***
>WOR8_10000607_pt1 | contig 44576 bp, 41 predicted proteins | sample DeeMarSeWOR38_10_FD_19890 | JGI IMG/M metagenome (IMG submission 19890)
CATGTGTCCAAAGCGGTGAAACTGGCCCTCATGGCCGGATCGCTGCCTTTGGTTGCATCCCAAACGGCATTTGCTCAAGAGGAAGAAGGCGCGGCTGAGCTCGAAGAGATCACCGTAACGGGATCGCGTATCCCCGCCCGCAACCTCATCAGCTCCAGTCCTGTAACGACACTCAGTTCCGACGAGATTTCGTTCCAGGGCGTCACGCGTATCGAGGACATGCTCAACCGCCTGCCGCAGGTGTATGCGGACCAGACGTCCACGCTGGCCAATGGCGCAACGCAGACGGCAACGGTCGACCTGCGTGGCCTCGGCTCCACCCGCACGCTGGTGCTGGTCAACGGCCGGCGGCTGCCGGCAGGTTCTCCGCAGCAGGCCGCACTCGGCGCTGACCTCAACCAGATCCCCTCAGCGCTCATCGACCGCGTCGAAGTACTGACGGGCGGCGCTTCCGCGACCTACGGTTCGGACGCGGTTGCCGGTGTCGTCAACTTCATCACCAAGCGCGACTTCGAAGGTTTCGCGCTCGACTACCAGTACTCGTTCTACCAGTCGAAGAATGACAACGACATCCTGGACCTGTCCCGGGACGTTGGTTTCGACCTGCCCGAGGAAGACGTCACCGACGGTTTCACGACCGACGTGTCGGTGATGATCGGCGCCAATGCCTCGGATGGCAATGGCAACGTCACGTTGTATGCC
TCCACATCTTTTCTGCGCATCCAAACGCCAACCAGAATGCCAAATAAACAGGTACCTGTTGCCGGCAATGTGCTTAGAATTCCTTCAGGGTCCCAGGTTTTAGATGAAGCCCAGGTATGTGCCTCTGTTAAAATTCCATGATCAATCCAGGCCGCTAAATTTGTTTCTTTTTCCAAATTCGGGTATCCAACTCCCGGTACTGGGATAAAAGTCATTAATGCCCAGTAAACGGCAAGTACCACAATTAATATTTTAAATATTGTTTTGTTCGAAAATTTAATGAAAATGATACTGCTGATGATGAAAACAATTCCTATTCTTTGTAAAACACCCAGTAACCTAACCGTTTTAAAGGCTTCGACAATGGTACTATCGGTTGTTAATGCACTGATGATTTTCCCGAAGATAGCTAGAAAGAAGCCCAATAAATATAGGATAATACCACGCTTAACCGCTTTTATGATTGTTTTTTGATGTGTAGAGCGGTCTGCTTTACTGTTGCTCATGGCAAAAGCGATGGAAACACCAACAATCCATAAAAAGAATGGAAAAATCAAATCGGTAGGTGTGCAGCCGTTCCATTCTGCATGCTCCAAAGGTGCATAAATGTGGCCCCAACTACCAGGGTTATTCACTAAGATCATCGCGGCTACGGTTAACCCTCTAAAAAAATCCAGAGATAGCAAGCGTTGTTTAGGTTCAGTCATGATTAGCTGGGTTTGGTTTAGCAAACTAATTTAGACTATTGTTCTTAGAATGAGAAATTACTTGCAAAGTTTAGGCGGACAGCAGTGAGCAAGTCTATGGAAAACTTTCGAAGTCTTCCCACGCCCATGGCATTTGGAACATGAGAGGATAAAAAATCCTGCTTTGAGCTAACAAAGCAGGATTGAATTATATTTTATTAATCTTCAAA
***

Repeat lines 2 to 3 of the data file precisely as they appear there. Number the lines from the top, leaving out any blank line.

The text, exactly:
CATGTGTCCAAAGCGGTGAAACTGGCCCTCATGGCCGGATCGCTGCCTTTGGTTGCATCCCAAACGGCATTTGCTCAAGAGGAAGAAGGCGCGGCTGAGCTCGAAGAGATCACCGTAACGGGATCGCGTATCCCCGCCCGCAACCTCATCAGCTCCAGTCCTGTAACGACACTCAGTTCCGACGAGATTTCGTTCCAGGGCGTCACGCGTATCGAGGACATGCTCAACCGCCTGCCGCAGGTGTATGCGGACCAGACGTCCACGCTGGCCAATGGCGCAACGCAGACGGCAACGGTCGACCTGCGTGGCCTCGGCTCCACCCGCACGCTGGTGCTGGTCAACGGCCGGCGGCTGCCGGCAGGTTCTCCGCAGCAGGCCGCACTCGGCGCTGACCTCAACCAGATCCCCTCAGCGCTCATCGACCGCGTCGAAGTACTGACGGGCGGCGCTTCCGCGACCTACGGTTCGGACGCGGTTGCCGGTGTCGTCAACTTCATCACCAAGCGCGACTTCGAAGGTTTCGCGCTCGACTACCAGTACTCGTTCTACCAGTCGAAGAATGACAACGACATCCTGGACCTGTCCCGGGACGTTGGTTTCGACCTGCCCGAGGAAGACGTCACCGACGGTTTCACGACCGACGTGTCGGTGATGATCGGCGCCAATGCCTCGGATGGCAATGGCAACGTCACGTTGTATGCC
TCCACATCTTTTCTGCGCATCCAAACGCCAACCAGAATGCCAAATAAACAGGTACCTGTTGCCGGCAATGTGCTTAGAATTCCTTCAGGGTCCCAGGTTTTAGATGAAGCCCAGGTATGTGCCTCTGTTAAAATTCCATGATCAATCCAGGCCGCTAAATTTGTTTCTTTTTCCAAATTCGGGTATCCAACTCCCGGTACTGGGATAAAAGTCATTAATGCCCAGTAAACGGCAAGTACCACAATTAATATTTTAAATATTGTTTTGTTCGAAAATTTAATGAAAATGATACTGCTGATGATGAAAACAATTCCTATTCTTTGTAAAACACCCAGTAACCTAACCGTTTTAAAGGCTTCGACAATGGTACTATCGGTTGTTAATGCACTGATGATTTTCCCGAAGATAGCTAGAAAGAAGCCCAATAAATATAGGATAATACCACGCTTAACCGCTTTTATGATTGTTTTTTGATGTGTAGAGCGGTCTGCTTTACTGTTGCTCATGGCAAAAGCGATGGAAACACCAACAATCCATAAAAAGAATGGAAAAATCAAATCGGTAGGTGTGCAGCCGTTCCATTCTGCATGCTCCAAAGGTGCATAAATGTGGCCCCAACTACCAGGGTTATTCACTAAGATCATCGCGGCTACGGTTAACCCTCTAAAAAAATCCAGAGATAGCAAGCGTTGTTTAGGTTCAGTCATGATTAGCTGGGTTTGGTTTAGCAAACTAATTTAGACTATTGTTCTTAGAATGAGAAATTACTTGCAAAGTTTAGGCGGACAGCAGTGAGCAAGTCTATGGAAAACTTTCGAAGTCTTCCCACGCCCATGGCATTTGGAACATGAGAGGATAAAAAATCCTGCTTTGAGCTAACAAAGCAGGATTGAATTATATTTTATTAATCTTCAAA